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Serpentwithfeet and more of the best things to do in Chicago this weekend

Posted By on 06.29.18 at 06:00 AM

Serpentwithfeet - COURTESY OF ARTIST
  • courtesy of artist
  • Serpentwithfeet

There are plenty of shows, films, and concerts happening this weekend. Here's some of what we recommend.

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Should Chicago cops have to pay for their own misconduct insurance?

Posted By on 06.29.18 at 06:00 AM

Chicago police officer Jason Van Dyke (right) with his attorney Dan Herbert. The family of Laquan McDonald, a teen Van Dyke killed in 2014, received a $5 million settlement from the city. - ANTONIO PEREZ/ CHICAGO TRIBUNE
  • Antonio Perez/ Chicago Tribune
  • Chicago police officer Jason Van Dyke (right) with his attorney Dan Herbert. The family of Laquan McDonald, a teen Van Dyke killed in 2014, received a $5 million settlement from the city.

As of this month, Chicago is out another $22 million in police misconduct payouts. First, the city settled one lawsuit—brought by the family of Bettie Jones, an innocent bystander shot by police officer Robert Rialmo, who also killed Quintonio LeGrier in December 2015—for $16 million. A few days later, the City Council authorized a $6 million payment for two other police misconduct settlements.  A report about the cost of police misconduct settlements and judgments recently published by the Action Center on Race & the Economy, a group that researches racial injustice in the financial industry, estimates that Chicago has paid out more than $800 million for police misconduct lawsuits since 2004. The price tag could climb to more than $1 billion dollars when the cost of using bonds (aka borrowed money) to make these payments is factored in.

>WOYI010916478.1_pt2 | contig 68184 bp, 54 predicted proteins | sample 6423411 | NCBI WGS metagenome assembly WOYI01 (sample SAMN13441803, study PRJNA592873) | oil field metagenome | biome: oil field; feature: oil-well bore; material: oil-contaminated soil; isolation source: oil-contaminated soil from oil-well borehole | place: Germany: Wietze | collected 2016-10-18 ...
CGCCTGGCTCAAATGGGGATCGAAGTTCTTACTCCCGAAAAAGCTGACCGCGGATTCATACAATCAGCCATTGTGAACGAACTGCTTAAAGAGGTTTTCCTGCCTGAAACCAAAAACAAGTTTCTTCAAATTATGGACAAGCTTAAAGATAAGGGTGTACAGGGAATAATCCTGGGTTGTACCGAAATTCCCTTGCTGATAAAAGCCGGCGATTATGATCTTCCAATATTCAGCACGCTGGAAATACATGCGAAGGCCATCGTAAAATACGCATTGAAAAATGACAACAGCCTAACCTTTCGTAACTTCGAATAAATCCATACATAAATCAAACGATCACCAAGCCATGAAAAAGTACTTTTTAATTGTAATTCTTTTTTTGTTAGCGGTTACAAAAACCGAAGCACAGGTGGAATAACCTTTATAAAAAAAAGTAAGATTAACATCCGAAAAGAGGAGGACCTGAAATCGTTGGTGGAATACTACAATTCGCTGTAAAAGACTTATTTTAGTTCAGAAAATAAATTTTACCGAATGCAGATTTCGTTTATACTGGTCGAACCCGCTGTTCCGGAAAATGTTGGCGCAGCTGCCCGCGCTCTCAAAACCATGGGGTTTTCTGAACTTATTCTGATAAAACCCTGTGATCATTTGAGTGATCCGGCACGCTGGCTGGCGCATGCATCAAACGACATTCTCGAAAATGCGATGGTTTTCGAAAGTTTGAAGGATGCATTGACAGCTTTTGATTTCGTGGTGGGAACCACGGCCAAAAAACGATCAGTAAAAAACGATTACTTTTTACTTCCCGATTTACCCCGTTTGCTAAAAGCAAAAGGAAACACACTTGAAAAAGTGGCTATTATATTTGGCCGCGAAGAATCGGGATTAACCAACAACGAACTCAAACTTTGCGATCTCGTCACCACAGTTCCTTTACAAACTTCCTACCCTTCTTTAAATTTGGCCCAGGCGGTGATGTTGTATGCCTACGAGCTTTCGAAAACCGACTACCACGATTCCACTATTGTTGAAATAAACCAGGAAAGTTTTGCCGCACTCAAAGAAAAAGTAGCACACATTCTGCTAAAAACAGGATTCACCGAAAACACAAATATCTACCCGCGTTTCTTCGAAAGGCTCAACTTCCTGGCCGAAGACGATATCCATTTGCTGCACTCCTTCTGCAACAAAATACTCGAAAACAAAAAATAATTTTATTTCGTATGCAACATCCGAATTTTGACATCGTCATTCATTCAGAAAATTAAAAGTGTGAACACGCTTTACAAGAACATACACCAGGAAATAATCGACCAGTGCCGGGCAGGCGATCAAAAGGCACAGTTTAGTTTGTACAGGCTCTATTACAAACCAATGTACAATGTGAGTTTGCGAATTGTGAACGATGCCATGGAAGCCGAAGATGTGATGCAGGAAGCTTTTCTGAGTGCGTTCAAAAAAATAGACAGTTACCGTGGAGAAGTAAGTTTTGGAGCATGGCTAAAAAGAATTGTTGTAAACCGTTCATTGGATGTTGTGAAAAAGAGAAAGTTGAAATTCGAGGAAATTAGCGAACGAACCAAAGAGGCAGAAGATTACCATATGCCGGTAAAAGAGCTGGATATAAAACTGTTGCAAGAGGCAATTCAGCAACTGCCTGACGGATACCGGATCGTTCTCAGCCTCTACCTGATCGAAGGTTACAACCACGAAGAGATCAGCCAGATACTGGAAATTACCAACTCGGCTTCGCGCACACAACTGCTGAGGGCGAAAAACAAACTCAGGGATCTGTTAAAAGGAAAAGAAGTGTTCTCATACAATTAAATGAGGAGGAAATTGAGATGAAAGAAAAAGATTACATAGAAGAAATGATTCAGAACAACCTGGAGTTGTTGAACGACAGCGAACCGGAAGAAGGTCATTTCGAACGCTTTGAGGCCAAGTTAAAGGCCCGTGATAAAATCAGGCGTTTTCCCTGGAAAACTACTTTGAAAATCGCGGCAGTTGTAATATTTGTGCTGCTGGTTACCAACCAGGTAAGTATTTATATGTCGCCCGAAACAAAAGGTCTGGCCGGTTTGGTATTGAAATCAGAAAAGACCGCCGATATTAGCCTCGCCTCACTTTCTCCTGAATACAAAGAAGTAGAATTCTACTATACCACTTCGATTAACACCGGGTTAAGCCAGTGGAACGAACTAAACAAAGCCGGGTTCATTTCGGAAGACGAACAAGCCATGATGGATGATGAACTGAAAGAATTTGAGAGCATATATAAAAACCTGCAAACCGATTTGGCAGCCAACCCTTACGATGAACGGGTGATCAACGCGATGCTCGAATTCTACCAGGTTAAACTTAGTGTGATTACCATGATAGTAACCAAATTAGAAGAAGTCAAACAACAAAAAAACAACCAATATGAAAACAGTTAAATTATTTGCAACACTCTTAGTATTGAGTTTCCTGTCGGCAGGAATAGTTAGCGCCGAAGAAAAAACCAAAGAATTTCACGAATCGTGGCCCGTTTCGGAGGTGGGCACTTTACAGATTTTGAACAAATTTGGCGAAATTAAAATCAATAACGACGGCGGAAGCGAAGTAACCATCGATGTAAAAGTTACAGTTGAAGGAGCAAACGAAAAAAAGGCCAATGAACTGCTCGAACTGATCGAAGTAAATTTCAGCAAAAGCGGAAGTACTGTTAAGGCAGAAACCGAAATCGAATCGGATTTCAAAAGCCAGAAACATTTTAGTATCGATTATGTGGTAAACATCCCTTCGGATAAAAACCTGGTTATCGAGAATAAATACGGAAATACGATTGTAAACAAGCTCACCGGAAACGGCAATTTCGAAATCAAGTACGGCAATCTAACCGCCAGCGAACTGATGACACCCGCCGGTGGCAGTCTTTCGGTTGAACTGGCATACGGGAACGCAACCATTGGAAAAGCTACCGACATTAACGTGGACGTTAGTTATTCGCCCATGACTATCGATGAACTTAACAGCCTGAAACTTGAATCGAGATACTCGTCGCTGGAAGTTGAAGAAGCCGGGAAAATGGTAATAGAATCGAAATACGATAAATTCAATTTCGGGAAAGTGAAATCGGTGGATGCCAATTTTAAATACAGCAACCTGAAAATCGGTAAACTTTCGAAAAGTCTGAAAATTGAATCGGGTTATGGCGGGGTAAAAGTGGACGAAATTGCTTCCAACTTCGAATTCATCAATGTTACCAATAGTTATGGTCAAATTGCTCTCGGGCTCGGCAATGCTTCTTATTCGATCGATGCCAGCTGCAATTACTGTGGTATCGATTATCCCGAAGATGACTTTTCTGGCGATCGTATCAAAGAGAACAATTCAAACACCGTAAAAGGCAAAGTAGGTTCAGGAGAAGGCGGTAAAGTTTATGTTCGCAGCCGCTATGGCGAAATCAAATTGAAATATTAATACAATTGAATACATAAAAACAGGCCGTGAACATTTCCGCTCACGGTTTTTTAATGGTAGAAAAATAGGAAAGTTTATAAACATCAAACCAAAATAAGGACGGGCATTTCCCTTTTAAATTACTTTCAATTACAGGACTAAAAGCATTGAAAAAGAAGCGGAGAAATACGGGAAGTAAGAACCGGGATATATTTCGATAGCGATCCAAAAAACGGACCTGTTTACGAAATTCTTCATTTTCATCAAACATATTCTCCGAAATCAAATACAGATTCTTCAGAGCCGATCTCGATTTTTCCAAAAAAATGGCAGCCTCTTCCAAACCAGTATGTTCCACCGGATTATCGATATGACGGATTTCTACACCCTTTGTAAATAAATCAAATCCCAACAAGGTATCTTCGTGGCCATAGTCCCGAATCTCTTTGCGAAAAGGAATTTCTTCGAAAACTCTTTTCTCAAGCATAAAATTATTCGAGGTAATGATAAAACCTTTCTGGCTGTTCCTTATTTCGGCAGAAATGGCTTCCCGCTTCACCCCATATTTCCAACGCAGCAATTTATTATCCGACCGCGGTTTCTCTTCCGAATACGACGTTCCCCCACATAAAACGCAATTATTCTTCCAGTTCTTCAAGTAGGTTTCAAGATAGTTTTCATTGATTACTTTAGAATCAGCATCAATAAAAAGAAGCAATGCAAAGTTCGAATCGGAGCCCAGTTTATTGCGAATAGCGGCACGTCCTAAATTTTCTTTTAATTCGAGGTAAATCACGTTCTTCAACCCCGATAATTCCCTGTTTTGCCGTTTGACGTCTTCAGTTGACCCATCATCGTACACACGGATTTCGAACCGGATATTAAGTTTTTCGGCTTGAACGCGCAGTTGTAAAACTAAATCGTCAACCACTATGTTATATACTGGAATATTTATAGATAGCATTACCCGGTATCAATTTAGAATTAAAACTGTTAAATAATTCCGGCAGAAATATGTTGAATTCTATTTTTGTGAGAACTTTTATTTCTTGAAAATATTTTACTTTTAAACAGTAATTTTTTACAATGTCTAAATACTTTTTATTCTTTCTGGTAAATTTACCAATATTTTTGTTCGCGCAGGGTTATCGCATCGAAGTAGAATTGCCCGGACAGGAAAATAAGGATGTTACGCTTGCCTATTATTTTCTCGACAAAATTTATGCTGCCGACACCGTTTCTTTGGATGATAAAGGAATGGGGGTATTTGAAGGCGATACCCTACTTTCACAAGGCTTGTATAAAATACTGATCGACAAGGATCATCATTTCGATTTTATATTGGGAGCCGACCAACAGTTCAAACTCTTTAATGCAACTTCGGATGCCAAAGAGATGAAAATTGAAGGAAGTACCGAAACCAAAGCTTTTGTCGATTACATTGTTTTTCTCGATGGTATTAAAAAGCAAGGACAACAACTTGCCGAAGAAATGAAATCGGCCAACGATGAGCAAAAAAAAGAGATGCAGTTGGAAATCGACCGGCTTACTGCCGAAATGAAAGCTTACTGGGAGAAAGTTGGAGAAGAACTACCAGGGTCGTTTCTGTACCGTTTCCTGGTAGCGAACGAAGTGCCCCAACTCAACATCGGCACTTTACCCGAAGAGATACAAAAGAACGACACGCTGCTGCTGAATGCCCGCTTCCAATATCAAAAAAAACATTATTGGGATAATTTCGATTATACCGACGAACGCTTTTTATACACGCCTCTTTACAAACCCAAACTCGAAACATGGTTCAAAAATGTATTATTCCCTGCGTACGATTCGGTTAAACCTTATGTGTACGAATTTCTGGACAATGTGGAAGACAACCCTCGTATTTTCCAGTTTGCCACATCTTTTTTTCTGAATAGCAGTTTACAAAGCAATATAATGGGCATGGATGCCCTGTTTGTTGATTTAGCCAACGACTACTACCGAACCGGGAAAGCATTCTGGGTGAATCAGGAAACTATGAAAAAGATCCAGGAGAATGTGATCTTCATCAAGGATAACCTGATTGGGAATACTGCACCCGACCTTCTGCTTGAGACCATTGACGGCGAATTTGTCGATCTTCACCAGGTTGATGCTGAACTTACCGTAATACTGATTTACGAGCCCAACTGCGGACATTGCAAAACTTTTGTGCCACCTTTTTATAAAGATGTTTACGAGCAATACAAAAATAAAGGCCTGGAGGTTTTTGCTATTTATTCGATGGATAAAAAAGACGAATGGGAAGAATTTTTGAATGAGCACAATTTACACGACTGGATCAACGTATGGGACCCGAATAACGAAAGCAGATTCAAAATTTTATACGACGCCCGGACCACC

Currently it's taxpayers who are on the hook for all this. But do they have to be?

ACRE says no. Its report recommends making police officers take out liability insurance to cover them for misconduct lawsuits. "Officers whose behavior results in multiple misconduct claims will see their insurance premiums rise, creating a strong financial incentive for them to change their behavior," the report argues. Eventually, the insurance company would no longer want to cover officers who don't change their ways, and they'll thus become "unemployable." This would go a long way to to help change the culture of the whole department, ACRE argues. "Doctors have to take out malpractice insurance; so should police officers," the group says.

It's an idea that's gotten increased attention in the last few years—on both ends of the political spectrum. In 2016 community organizers in Minneapolis pushed for the city to make its officers take out liability insurance policies—though their efforts were ultimately unsuccessful. As the Atlantic reported last year, the rollback of DOJ oversight of local law enforcement means insurance companies may be the only institutions left with any leverage over police departments. Earlier this year a Cato Institute analyst opined that liability insurance for cops would save so much money its base premiums could even be subsidized by taxpayers: "We can take that pot of taxpayer money currently being used to pay damage awards for misbehaving cops . . . and use it to give them an insurance allowance," Clark Neily wrote in the New York Post. "When very-high-risk officers see premiums go up, they would have to pay the difference out of their own pockets."

Here's why this discussion is currently moot in Chicago: Since 1945, the state of Illinois has required the city to indemnify police officers. This means that the city, not the officer, has to pay out settlements and judgments when cops are sued in their official capacity. Though the law says that cops are not supposed to be indemnified "where the injury results from the willful misconduct of the police officer," in practice, no matter how egregious the situation, the city has always covered misconduct settlements and judgments.

According to a 2014 study of police indemnification around the country, this is reflective of national trends. Currently, the city is appealing a jury decision to award $44.7 million to Michael LaPorta, arguing that taxpayers shouldn't have to pay for the actions of CPD officer Patrick Kelly, who shot and nearly killed LaPorta, his friend, after a night of drinking while off duty in 2010. (Kelly has a long history of misconduct on duty as well, including shooting a man in the back and tasing a pregnant woman in the stomach. The city had already paid out more than a $1 million for his actions prior to the LaPorta verdict.)

Based on the high cost of police settlements, the city could have ample interest in lobbying Springfield for a change in the indemnification law. But even if that happened, there's the matter of the police union contract. It has an indemnification clause requiring the city to pay out judgments or settlements against officers.